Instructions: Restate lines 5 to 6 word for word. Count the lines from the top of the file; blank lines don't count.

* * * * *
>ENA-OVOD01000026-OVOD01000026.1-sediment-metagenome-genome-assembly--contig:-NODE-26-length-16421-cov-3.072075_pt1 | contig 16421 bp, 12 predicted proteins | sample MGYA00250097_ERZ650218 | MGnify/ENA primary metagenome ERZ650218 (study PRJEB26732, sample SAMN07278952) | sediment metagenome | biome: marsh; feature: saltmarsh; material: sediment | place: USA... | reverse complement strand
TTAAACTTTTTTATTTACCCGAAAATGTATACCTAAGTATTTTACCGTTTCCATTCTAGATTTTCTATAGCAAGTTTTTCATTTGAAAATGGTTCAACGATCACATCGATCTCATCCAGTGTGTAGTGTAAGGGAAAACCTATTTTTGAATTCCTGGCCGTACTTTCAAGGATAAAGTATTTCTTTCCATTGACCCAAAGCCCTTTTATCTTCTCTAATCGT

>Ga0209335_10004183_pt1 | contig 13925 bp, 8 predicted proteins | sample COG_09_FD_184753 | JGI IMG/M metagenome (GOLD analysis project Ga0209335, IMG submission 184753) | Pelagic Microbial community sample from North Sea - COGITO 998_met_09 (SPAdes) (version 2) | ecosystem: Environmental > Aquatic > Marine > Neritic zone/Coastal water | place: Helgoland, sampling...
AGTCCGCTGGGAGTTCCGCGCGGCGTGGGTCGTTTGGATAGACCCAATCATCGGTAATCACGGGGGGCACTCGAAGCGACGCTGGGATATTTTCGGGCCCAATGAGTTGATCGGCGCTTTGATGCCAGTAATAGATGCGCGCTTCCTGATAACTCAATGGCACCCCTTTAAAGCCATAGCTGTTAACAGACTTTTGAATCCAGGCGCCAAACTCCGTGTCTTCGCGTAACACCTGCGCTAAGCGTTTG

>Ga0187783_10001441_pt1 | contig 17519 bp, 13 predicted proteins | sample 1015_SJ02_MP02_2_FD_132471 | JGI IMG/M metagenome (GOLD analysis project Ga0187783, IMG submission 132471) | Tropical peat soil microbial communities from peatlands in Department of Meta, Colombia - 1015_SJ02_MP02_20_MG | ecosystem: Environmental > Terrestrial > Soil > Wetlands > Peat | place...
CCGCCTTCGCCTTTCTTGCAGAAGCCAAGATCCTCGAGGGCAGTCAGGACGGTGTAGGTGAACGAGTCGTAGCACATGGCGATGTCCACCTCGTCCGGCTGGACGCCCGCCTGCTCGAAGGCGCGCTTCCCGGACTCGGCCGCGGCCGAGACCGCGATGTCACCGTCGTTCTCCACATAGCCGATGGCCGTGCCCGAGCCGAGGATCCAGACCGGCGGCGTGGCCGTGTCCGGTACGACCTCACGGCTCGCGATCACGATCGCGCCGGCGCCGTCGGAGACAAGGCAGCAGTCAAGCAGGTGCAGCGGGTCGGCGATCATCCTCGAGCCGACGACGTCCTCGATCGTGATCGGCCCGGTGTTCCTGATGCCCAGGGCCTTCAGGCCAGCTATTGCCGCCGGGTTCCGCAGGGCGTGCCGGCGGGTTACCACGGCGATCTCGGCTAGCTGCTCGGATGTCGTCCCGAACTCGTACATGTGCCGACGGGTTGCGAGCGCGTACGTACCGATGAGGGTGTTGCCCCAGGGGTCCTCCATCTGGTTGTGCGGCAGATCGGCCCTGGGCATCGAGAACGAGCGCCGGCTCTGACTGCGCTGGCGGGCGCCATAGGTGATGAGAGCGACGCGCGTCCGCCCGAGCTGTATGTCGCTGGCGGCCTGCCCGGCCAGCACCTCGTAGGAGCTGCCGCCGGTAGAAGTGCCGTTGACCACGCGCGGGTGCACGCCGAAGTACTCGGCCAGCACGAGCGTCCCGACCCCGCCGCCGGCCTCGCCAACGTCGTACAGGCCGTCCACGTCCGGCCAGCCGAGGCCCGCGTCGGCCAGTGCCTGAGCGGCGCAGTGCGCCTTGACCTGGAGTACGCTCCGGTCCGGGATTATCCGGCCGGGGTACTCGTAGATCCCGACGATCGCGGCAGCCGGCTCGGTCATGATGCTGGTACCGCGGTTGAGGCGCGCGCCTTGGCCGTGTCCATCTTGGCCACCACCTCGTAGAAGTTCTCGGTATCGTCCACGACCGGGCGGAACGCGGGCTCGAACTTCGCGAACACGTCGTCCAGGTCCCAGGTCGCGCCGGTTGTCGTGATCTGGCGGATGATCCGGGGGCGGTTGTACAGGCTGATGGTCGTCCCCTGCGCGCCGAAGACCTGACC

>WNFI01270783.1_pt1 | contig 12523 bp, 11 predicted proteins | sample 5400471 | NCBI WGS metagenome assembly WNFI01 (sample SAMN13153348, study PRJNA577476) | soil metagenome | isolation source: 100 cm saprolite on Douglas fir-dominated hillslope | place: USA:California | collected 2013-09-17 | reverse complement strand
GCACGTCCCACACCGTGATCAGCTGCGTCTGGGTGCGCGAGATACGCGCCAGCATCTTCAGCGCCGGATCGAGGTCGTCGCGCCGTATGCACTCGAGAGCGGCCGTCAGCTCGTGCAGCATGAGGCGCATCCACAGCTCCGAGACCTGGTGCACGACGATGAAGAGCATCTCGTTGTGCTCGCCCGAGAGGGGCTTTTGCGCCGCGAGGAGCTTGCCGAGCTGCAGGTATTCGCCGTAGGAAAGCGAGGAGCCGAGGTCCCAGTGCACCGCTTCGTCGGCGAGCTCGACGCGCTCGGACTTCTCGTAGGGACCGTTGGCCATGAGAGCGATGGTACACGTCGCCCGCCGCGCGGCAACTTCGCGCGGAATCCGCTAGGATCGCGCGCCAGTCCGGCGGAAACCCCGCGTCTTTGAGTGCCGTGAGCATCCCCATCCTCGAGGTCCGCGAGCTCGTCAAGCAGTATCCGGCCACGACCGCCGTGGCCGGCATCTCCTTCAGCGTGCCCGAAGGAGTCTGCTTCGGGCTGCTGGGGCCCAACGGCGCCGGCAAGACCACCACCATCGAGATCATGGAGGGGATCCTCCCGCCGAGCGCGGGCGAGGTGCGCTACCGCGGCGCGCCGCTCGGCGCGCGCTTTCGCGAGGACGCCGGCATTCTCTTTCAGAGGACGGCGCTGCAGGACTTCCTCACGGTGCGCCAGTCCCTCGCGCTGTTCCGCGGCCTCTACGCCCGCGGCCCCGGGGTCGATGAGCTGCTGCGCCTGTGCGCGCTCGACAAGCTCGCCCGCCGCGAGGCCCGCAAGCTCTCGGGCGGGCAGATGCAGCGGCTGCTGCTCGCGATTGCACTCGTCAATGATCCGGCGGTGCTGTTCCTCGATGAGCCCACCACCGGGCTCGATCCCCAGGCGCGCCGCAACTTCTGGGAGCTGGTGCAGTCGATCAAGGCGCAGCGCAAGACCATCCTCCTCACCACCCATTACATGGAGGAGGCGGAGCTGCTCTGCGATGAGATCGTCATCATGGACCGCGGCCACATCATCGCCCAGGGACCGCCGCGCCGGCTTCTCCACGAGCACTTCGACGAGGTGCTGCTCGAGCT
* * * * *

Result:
>Ga0187783_10001441_pt1 | contig 17519 bp, 13 predicted proteins | sample 1015_SJ02_MP02_2_FD_132471 | JGI IMG/M metagenome (GOLD analysis project Ga0187783, IMG submission 132471) | Tropical peat soil microbial communities from peatlands in Department of Meta, Colombia - 1015_SJ02_MP02_20_MG | ecosystem: Environmental > Terrestrial > Soil > Wetlands > Peat | place...
CCGCCTTCGCCTTTCTTGCAGAAGCCAAGATCCTCGAGGGCAGTCAGGACGGTGTAGGTGAACGAGTCGTAGCACATGGCGATGTCCACCTCGTCCGGCTGGACGCCCGCCTGCTCGAAGGCGCGCTTCCCGGACTCGGCCGCGGCCGAGACCGCGATGTCACCGTCGTTCTCCACATAGCCGATGGCCGTGCCCGAGCCGAGGATCCAGACCGGCGGCGTGGCCGTGTCCGGTACGACCTCACGGCTCGCGATCACGATCGCGCCGGCGCCGTCGGAGACAAGGCAGCAGTCAAGCAGGTGCAGCGGGTCGGCGATCATCCTCGAGCCGACGACGTCCTCGATCGTGATCGGCCCGGTGTTCCTGATGCCCAGGGCCTTCAGGCCAGCTATTGCCGCCGGGTTCCGCAGGGCGTGCCGGCGGGTTACCACGGCGATCTCGGCTAGCTGCTCGGATGTCGTCCCGAACTCGTACATGTGCCGACGGGTTGCGAGCGCGTACGTACCGATGAGGGTGTTGCCCCAGGGGTCCTCCATCTGGTTGTGCGGCAGATCGGCCCTGGGCATCGAGAACGAGCGCCGGCTCTGACTGCGCTGGCGGGCGCCATAGGTGATGAGAGCGACGCGCGTCCGCCCGAGCTGTATGTCGCTGGCGGCCTGCCCGGCCAGCACCTCGTAGGAGCTGCCGCCGGTAGAAGTGCCGTTGACCACGCGCGGGTGCACGCCGAAGTACTCGGCCAGCACGAGCGTCCCGACCCCGCCGCCGGCCTCGCCAACGTCGTACAGGCCGTCCACGTCCGGCCAGCCGAGGCCCGCGTCGGCCAGTGCCTGAGCGGCGCAGTGCGCCTTGACCTGGAGTACGCTCCGGTCCGGGATTATCCGGCCGGGGTACTCGTAGATCCCGACGATCGCGGCAGCCGGCTCGGTCATGATGCTGGTACCGCGGTTGAGGCGCGCGCCTTGGCCGTGTCCATCTTGGCCACCACCTCGTAGAAGTTCTCGGTATCGTCCACGACCGGGCGGAACGCGGGCTCGAACTTCGCGAACACGTCGTCCAGGTCCCAGGTCGCGCCGGTTGTCGTGATCTGGCGGATGATCCGGGGGCGGTTGTACAGGCTGATGGTCGTCCCCTGCGCGCCGAAGACCTGACC